Bob Widner

Contributing Faculty
Richard W. Riley College of Education and Human Sciences
School of Psychology
Ph.D. Developmental Psychology

Bob Widner received a Master’s degree in Experimental Psychology from the University of Texas, a second Master’s degree in Special Education from Minnesota State University, and his PhD in Cognitive Psychology from Texas A&M University. He did two postdocs: One at the Georgia Institute of Technology and the other at New York University. Dr. Widner is a new contributing faculty member in the Ph.D. in Developmental Psychology program at Walden University. He has served as a committee chair and methodologist for numerous doctoral candidates and has taught psychology classes within the various subdisciplines as well as statistics and research design classes at the undergraduate as well as graduate levels in online and traditional classroom settings. His research focuses on metacognitive states, such as feeling-of-knowing and tip-of-the-tongue experiences, of individuals with neurodegenerative conditions (e.g., Parkinson’s, Alzheimer’s) as well as with children in K-12 grades with specific learning disabilities (e.g., reading and math). He is currently extending his research into these areas using the rapid serial visual processing paradigm. He has presented at numerous conferences, conducted seminars, and has publications within those areas.


BS, University of Maryland

MS, University of Texas

PhD, Texas A&M University

MS, University of Texas

Awards / Honors

American Psychological Association Advanced Training Institute Award (functional Magnetic Resonance Imaging), APA, 2001

Chancellor’s Outstanding Teaching Award, University of Colorado , 2001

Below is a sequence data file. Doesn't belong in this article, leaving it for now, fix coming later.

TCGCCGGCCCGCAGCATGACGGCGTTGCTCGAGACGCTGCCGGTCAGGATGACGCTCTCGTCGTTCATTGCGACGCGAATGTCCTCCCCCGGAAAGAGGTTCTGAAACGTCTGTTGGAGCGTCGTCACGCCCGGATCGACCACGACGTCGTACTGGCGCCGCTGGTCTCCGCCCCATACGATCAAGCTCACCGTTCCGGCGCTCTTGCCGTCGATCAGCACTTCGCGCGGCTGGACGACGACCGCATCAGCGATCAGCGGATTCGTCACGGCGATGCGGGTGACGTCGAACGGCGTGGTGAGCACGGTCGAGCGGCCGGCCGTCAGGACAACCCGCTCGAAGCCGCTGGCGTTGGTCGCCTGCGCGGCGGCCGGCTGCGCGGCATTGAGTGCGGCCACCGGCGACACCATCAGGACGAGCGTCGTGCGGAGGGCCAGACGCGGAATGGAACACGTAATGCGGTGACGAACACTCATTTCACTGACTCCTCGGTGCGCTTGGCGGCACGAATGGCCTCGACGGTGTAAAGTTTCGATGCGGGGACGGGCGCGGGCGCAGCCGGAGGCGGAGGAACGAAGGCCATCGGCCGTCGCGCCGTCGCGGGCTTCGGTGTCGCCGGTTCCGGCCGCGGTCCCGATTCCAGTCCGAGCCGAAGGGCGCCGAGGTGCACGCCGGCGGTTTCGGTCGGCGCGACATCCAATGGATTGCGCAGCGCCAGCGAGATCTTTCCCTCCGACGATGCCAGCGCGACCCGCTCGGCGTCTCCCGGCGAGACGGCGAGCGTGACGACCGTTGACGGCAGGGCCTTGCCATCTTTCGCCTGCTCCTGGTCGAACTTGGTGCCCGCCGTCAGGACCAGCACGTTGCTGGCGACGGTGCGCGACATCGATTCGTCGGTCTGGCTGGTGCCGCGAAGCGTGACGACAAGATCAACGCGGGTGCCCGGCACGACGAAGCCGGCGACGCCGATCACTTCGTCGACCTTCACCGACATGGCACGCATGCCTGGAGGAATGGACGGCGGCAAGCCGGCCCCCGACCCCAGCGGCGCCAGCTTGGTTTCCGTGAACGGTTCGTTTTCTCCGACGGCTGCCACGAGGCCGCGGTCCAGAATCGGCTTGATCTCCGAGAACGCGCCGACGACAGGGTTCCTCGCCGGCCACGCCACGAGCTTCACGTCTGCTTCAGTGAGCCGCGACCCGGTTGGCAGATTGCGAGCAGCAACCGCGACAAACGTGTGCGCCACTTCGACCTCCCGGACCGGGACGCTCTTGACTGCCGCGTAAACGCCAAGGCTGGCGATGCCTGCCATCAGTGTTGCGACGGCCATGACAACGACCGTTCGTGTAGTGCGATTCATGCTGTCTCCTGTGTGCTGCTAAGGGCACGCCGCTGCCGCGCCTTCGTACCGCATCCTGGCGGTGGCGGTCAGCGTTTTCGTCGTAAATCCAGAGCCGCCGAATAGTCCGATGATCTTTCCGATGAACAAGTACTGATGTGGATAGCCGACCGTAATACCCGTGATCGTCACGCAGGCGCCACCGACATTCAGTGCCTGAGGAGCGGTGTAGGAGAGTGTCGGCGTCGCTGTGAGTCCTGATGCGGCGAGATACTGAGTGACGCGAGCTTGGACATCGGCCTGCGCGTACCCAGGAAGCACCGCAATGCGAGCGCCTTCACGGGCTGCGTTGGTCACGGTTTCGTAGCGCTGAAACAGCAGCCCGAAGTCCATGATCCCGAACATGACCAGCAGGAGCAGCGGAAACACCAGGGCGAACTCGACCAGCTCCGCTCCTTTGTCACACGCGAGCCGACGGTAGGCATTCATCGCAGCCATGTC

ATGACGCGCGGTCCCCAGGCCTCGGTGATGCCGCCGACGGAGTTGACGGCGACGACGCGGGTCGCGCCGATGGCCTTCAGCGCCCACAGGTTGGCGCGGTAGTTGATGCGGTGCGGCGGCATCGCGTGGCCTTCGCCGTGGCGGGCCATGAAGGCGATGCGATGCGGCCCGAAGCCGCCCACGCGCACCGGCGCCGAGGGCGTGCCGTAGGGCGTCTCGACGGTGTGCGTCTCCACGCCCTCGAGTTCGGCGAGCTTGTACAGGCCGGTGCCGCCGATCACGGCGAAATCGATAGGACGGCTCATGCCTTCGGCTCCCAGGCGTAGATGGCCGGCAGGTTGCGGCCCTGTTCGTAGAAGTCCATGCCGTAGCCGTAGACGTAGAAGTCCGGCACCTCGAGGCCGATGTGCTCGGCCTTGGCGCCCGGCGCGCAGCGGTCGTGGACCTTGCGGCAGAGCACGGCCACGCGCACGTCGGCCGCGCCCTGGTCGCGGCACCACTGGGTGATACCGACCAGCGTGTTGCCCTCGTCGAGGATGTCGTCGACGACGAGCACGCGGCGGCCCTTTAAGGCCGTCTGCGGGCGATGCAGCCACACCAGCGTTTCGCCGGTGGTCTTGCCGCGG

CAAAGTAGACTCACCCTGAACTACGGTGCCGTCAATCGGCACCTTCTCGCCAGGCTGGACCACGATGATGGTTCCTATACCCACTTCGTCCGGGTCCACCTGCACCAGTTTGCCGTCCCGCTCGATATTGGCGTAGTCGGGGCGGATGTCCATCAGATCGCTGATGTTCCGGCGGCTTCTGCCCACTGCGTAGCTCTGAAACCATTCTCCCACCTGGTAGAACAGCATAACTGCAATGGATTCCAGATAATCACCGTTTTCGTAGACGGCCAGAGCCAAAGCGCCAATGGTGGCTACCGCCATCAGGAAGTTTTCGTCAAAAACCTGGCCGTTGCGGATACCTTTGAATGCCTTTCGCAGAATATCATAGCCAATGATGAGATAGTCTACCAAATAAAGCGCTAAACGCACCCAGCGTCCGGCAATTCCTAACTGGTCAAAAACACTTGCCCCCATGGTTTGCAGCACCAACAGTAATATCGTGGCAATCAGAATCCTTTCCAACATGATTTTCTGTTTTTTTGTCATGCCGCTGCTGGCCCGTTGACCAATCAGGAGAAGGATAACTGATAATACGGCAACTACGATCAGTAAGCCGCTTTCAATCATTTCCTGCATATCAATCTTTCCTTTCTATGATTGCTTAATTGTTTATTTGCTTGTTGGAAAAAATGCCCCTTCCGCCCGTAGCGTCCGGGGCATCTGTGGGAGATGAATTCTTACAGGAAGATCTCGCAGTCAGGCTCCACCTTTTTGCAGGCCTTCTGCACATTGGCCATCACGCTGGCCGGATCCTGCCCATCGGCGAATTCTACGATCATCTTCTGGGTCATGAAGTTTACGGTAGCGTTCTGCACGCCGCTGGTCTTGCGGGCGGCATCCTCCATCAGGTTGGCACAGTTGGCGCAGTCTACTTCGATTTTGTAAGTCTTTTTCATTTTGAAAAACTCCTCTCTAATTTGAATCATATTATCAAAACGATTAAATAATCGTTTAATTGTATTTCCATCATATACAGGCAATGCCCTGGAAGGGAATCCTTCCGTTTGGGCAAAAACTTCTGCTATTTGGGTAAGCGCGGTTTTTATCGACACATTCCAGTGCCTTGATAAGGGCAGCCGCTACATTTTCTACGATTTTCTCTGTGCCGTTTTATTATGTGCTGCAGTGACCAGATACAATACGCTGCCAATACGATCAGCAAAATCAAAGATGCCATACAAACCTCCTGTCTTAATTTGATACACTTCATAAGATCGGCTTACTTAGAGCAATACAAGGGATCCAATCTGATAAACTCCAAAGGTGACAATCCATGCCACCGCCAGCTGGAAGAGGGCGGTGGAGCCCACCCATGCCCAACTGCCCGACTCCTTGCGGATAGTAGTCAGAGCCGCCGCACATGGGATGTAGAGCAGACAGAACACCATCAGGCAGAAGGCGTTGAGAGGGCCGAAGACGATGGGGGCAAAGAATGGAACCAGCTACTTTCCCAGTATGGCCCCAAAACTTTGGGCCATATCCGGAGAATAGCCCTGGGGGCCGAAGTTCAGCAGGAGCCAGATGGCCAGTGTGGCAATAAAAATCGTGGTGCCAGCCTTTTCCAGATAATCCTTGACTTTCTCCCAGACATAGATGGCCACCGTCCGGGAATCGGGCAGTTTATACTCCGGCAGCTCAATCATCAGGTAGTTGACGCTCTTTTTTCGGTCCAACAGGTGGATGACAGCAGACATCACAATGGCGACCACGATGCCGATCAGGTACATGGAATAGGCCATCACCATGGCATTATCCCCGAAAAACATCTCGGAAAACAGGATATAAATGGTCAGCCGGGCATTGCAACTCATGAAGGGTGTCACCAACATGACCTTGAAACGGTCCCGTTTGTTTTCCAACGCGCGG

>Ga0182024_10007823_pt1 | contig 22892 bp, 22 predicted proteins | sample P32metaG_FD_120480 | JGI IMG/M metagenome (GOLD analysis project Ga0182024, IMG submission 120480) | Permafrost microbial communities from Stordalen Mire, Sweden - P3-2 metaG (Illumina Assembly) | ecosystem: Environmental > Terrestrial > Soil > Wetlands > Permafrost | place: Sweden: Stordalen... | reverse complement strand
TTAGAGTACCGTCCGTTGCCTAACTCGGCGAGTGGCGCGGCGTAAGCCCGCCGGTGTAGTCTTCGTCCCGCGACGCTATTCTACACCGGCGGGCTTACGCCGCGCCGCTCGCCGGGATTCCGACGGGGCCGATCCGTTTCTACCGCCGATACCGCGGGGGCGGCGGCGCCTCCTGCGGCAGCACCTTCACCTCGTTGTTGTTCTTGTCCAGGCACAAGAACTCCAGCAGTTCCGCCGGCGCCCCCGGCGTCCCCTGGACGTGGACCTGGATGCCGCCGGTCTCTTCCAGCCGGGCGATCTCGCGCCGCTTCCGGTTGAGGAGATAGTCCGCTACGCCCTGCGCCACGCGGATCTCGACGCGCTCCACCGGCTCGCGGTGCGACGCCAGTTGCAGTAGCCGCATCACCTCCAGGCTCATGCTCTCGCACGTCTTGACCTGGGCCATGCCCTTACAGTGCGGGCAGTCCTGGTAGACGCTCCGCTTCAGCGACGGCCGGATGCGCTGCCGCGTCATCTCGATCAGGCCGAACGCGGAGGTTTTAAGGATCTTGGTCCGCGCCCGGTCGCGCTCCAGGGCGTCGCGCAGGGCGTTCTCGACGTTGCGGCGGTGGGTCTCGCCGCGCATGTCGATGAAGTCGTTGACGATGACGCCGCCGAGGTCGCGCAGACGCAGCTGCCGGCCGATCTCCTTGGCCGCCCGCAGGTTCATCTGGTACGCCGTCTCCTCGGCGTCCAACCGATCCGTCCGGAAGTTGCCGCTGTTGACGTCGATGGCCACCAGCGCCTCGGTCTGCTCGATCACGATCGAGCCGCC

Faculty Excellence Award, 1. Minnesota State University, Mankato Presidential Teaching Scholar Fellow, 2002

Golden Key International Honor Society, , 2011

Kappa Delta Pi International Society in Education, , 2011

Outstanding Methodologist Award, , 2020


Widner, R. (1995). Associative spread as a mediating variable in the generation effect.. Memory

Widner, R. (2007). Classification accuracy across multiple tests following item-method directed forgetting. Quarterly Journal of Experimental Psychology

Widner, R. (2005). Conscious and Unconscious processes in hypermnesia..

Widner, R. (2007). Examining Information Processing Biases in Spider Phobia using the Rapid Serial Visual Presentation Paradigm.. Journal of Anxiety Disorders

Widner, R. (1988). Familiarity and lexicality as determinants of the Generation effect.. Journal of Experimental Psychology: Learning, Memory, and Cognition

Widner, R. (1996). Feeling-of-knowing judgments from the subject's perspective. . American Journal of Psychology

Widner, R. (1987). Generation effects with nonwords: The role of test appropriateness.. Journal of Experimental Psychology: Learning, Memory, and Cognition

Widner, R. (2009). Hypermnesia, reminiscence, and repeated testing.

Widner, R. (1999). Hypermnesia: The role of multiple retrieval cues. Memory & Cognition

Widner, R. (2008). Hypermnesia: A further examination of age differences between young and older adults. British Journal of Psychology

Widner, R. (2000). Hypermnesia: Age-related differences between young and older adults.. Memory & Cognition

Widner, R. (1997). Increasing the long-term retention of knowledge and skills.. PsycCritiques

Widner, R. (2005). Introduction to Special Issue. Metacognition: New Issues and Approaches. Journal of General Psychology

Widner, R. (2007). Memory for emotionally arousing stimuli: A comparison of young and older adults. Journal of General Psychology

Widner, R. (2007). Psychological methods of stereotyping and profiling in law enforcement: Can we reduce racial bias by increasing the usage of non-racial cues?. Journal of Crime and Justice

Widner, R. (2005). Remembering a nuclear accident in Japan. Did it trigger flashbulb memories? . Memory

Widner, R. (1985). Representation in the mental lexicon: Implications for theories of the generation effect. Memory & Cognition

Widner, R. (2006). Segregation accuracy in item-method directed forgetting across multiple tests. British Journal of Psychology

Widner, R. (1995). The effect of retrieved information on question-answering.. ProQuest

Widner, R. (1996). The effects of demand characteristics on the reporting of tip-of-the-tongue and feeling-of-knowing states. . American Journal of Psychology

Widner, R. (2005). Tip-of-the-tongue experiences are not merely strong feeling-of-knowing experiences. Journal of General Psychology